Sun care – Taking the strain

With changes in legislation and improvements in sun protection, sun care remains one of the more active areas of cosmetic formulation. But it’s not always straightforward, as John Woodruff explains

With changes in legislation and improvements in sun protection, sun care remains one of the more active areas of cosmetic formulation. But it’s not always straightforward, as John Woodruff explains

The main concerns when formulating sun protection products are consumer safety, compliance with legislation and EU recommendations, photo-degradation of the filters and meeting water resistance claims. Further difficulties are encountered in finding combinations of filters that are permitted in different world markets without contravening the many patents that also restrict product development.

The recast of European legislation has been published as Regulation (EC) No 1223/2009 of the European Parliament and of the Council. Article 14 states that cosmetic products shall not contain prohibited substances listed in Annex II or restricted substances which are not used in accordance with the restrictions laid down in Annex III. On the subject of UV filters it states that cosmetic products shall not contain UV filters other than those listed in Annex VI and UV filters which are listed there but not used in accordance with the conditions laid down in that Annex. It also prohibits the use of substances listed in Annex VI but which are not intended to be used as UV filters and which are not used in accordance with the conditions laid down in that Annex. Annex VI lists permitted UV filters and their maximum concentrations – unfortunately it does not allow any new filters and does not accept nano-sized zinc oxide.

As well as legislation the EU Commission publishes guidelines, which do not require compliance in law but producers are expected to comply. EU Commission guidelines suggest that sunscreen products should be sufficiently effective against UVB and UVA radiation and that the UVA protection factor must be at least one third of the claimed SPF at a critical wavelength of not less than 370nm.[1] This figure for UVA protection becomes increasingly hard to achieve when formulating for higher SPF values and it also means that one star and two star ratings under the Boots system are no longer valid. There are compatibility problems between UVA and UVB absorbers; the high levels of oil-soluble UV absorbers required can lead to a sticky feeling on application and there are safety concerns about the effects of the actives on skin.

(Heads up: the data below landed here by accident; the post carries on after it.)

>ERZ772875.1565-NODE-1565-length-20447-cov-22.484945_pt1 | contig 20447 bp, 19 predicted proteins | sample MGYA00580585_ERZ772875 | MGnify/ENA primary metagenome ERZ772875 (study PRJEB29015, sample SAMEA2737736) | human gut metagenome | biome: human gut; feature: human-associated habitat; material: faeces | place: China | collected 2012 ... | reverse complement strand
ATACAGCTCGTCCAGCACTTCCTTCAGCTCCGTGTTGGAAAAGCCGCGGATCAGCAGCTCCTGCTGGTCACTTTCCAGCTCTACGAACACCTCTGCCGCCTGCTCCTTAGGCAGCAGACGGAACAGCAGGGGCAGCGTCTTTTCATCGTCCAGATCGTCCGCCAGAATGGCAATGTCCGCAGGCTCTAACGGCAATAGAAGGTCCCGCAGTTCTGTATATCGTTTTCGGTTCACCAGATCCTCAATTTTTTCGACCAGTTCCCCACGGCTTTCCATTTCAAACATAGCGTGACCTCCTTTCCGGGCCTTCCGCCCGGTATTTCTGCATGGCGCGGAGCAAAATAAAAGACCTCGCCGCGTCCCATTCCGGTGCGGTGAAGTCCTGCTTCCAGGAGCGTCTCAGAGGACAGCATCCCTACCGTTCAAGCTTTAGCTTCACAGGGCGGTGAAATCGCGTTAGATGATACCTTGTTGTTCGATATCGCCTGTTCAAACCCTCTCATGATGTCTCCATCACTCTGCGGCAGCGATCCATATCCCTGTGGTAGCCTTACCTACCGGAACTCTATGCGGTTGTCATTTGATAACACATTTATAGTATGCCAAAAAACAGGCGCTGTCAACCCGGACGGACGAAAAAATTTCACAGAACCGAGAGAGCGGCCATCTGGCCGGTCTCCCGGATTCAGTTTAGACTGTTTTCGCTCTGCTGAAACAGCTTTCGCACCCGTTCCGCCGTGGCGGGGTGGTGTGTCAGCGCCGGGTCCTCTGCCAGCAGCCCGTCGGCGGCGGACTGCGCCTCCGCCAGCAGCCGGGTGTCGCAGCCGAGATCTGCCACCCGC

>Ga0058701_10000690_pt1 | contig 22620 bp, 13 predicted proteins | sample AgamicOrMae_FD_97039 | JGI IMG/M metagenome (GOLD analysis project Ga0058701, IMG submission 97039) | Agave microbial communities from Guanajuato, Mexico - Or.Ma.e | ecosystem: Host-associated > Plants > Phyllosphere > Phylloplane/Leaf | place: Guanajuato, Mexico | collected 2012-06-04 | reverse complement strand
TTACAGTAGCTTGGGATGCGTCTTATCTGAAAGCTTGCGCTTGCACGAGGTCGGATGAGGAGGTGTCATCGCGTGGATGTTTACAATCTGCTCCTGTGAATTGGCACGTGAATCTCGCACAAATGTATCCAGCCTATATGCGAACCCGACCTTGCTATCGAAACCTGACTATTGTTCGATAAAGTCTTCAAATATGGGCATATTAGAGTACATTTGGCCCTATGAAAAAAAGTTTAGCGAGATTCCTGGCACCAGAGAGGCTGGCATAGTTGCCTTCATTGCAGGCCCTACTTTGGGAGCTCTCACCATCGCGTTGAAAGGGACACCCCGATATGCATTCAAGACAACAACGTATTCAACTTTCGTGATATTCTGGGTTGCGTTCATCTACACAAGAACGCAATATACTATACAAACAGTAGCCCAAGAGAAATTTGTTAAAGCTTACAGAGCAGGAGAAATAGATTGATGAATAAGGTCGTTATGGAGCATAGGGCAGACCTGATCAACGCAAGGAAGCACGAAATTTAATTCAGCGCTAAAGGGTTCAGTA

The importance of protection against UVA induced skin damage and the difficulties of measuring UVA protection factors were the subject of many papers and much debate at the Sun Protection Conference in London 2009 organised by Summit events (for a review of this see the September 2009 issue of SPC).

Table 1: European and Australian Recommendation
SPF4 to <15Low ProtectionUVA Low*
SPF15 to <30Medium ProtectionUVA medium**
SPF30 to <50High ProtectionUVA High***
SPF50+Very High ProtectionUVA Highest****
US recommendation is very similar but low protection is from SPF2 to 15

Perhaps one of the better advances in sun filter legislation is the banding of numerous SPF values into practical bands.


ORGANIC OPTIONS


Organic UVA filters provide good efficacy but photostable ones are expensive and there are safety concerns with some organic filters, especially for products for children or people with sensitive skin. Formulations based on inorganic sunscreens can meet EU, Japanese and Australian requirements, but most fail to achieve the higher ratings on the Boots system or the proposed FDA system. Combination systems are usually the most cost effective way of achieving the highest UVA ratings.[2] Titanium dioxide provides a broad spectrum base on which to build UVA/UVB ratio but its efficacy depends on particle size and degree of dispersion. However synergy with organics can be exploited to achieve maximum efficacy and TiO2 boosts in vivo SPF of combinations of BMDM and OCR and manganese-modified TiO2 improves the photostability of EHMC and BMDM.